If a small startup CTO works well, the company may grow quickly and the role of CTO will change significantly.

As the role of a CTO changes according to the stage of that company’s life-cycle, we’ll briefly detail how a CTOs responsibilities may change.

Pre-seed stage

When an idea for a business has blossomed, the CTO acts as a practical engineer, validating the technical feasibility of the business plan. The CTO (at this stage) is sometimes a co-founder and must be prepared to build the digital product architecture often without third-party help.

Data security, QA management, and deployment issues also fall into their responsibility.


At a company’s inception, the CTO is heavily involved with talent acquisition and its onboarding, training, and management. Their expertise in the field is crucial to identify talent at this juncture without an experienced HR department.

Their responsibilities here include coming up with a tech stack, providing budget suggestions, and overall trying to improve their digital product. The role here evolves into more of a tech-visionary, HR specialist, and team leader as opposed to a fully-fledged developer.

Growth stage

When the life-cycle of a business is consolidating, a CTOs duties can involve overseeing several development teams while evaluating process and progress. The management of the general vision of the software product is the CTOs core driver and tasks like coding or QA are now handled by other members of the team.

The CTO is always staying alert to new trends in technology and remains the lead product architect and system administrator.

Expansion stage

At this juncture, the CTO is a senior executive which is several levels away from the hands-on task execution. They are the face of the tech-department in the public sphere and represent the company at conferences and other professional events.

They should be experienced with handling large or multiple departments and investigating and implementing cutting-edge technology.

How CTO roles and responsibilities change with company growthImage credit: Keshav Infotech

The four faces of CTOs

A report by global cloud services company Access Alto has revealed the four different types of Chief Technology Officer. It pays to understand the difference between the faces and whether your need is of a technical or operational nature.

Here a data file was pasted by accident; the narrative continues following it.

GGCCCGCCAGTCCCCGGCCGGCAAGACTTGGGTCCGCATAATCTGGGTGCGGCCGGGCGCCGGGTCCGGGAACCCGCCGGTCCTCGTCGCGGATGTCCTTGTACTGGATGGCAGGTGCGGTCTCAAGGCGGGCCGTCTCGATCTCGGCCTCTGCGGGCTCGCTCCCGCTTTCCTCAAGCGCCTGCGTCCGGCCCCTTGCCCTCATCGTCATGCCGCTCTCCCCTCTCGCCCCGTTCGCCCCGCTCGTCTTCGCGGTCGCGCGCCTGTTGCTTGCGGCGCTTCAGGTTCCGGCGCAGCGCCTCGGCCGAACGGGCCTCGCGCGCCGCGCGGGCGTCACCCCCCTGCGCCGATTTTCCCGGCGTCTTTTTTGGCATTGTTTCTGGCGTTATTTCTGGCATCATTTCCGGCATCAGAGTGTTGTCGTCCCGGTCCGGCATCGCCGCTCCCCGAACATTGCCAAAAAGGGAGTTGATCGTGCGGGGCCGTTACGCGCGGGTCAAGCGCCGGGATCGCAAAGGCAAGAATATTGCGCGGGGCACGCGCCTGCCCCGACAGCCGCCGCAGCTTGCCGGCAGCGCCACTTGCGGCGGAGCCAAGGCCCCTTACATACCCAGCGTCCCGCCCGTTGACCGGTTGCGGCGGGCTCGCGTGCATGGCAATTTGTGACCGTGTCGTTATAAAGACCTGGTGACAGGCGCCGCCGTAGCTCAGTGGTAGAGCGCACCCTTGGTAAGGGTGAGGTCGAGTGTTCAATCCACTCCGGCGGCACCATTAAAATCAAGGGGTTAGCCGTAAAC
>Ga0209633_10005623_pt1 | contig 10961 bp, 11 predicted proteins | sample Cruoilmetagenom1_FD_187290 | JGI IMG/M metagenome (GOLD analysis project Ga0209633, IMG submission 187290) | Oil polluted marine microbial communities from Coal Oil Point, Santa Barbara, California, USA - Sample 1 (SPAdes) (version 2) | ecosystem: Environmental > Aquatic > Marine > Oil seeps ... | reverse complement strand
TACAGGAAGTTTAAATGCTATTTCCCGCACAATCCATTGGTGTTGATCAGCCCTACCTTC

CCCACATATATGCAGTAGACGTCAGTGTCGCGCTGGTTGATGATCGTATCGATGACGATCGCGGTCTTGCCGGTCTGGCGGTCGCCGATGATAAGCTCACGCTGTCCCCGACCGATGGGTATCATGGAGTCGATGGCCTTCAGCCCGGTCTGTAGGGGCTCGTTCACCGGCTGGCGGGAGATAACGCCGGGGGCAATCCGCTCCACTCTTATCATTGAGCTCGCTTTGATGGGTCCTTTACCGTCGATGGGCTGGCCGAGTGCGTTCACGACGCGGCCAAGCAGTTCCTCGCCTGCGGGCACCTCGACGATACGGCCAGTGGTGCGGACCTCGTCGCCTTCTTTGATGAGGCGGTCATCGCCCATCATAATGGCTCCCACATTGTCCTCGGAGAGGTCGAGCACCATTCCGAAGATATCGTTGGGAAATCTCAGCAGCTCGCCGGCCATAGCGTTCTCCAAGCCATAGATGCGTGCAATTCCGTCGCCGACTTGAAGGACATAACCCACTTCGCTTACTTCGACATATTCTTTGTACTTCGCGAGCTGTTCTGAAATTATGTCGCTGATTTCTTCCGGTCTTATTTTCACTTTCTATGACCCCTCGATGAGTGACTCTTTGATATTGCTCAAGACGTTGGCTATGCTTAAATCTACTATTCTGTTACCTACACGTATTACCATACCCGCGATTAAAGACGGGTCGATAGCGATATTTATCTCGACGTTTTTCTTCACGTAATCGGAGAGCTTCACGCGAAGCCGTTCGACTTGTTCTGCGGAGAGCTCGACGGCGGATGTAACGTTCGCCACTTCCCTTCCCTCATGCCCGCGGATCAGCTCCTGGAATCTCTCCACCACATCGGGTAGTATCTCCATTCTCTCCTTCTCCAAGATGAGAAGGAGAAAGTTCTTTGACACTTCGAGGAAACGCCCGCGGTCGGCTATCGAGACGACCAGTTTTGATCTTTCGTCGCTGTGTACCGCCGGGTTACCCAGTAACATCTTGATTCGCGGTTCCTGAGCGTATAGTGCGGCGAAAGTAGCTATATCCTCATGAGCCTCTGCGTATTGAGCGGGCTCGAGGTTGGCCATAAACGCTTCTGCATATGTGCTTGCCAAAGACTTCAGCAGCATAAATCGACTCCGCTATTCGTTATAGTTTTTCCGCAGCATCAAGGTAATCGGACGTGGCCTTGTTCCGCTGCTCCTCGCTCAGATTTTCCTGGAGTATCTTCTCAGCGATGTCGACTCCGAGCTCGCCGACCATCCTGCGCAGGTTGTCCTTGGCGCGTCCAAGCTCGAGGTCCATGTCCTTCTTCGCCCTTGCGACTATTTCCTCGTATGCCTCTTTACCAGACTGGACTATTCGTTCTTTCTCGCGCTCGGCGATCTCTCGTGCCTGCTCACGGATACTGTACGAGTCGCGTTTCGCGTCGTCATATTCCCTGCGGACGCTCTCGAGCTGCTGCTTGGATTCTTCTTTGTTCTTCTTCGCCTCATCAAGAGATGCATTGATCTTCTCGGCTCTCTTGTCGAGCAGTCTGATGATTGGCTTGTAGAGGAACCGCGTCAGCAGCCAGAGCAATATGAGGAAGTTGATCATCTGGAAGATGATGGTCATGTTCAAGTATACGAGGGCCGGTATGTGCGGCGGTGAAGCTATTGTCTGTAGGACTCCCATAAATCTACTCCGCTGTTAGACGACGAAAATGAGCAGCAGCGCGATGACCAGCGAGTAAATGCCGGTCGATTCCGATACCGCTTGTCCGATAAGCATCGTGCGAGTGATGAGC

The Infrastructure Commander

In many companies the CTO is directed to manage the IT infrastructure within their organization. Here, the role includes:

  • Overseeing the data, security, maintenance, and network for a company
  • Implementing the businesses’ technical strategy and managing the overall technology roadmap of the business

Established companies often look for this branch of CTO, very seldom startups.

Technology Visionary

Many tech companies, particularly within the startup world use the CTO role to conceptualize how technology is to be used within the company. Here, the role includes:

  • Setting the technical strategy for the company to enable it to achieve its goals
  • Seeking out the current and future technology that will drive the company’s success

This person is likely to have been with the company since its inception.

Customer Champion

There are companies where the CTO operates as the conduit between customers and the business itself. Here, the role includes:

  • Being responsible for customer relations, understanding the target market, and influencing the delivery of IT projects accordingly
  • Drives technology to deliver customer excellence in UI and UX

The Customer Champion is common within tech companies with a software focus.

Big Thinker

The Big Thinker is a CTO that aims to stretch the boundaries of how technology is used within the business. They are often ambitious and daring. Here, the role includes:

  • Playing a leading part in setting the corporate strategy, how tech is used, and driving overall technological infrastructure
  • Creates business models, contributes to new technology, and analyses target markets

In this position, the Big Thinker is freely supported to think as ambitious as possible.

What kind of CTO are you looking for?

After meeting the different faces that exist for CTO roles, it’s your job to finally identify what kind of CTO you specifically need for your company. Depending on the industry, the size of the organization, and the age of the business, the needs of companies generally boil down to two functions of Chief Technology Officer:

The technical leader is a skilled professional with deep expertise in programming, cloud-based configuration, design, and other related disciplines. They write code themselves and check the code written by other developers. This kind of CTO is commonly associated with tech startups.

What kind of CTO are you looking for? The role of a CTOImage credit: Cleveroad

The operational manager is responsible for supervising the engineering team. CTOs here are high-level developers with strong programming skills. However, purely development-related tasks aren’t their prime responsibility. Operational CTOs are more focused on shaping technology strategy and managing engineering efforts than on coding. This kind of CTO is generally associated with more established companies.

Final words

As has been written, CTO roles and responsibilities are not definable in a couple of lines.

The dilemma is that the CTO is a position that falls somewhere between technical execution, operational management, and executive representation. The very best CTO has some experience with all of these.

For the success of both technology startups and global stable software companies, the role of a Chief Technology Officer is essential. The CTO leads all tech-related issues and controls all related processes aimed to solve the company’s software product challenges.

While not every company needs a CTO, at the very least this role can provide an alignment between a product or service’s strategy and a company’s technology strategy. After a bit of research, you’ll learn a lot of modern CTOs were former developers and project managers themselves.

Image credit: Austin Distel on Unsplash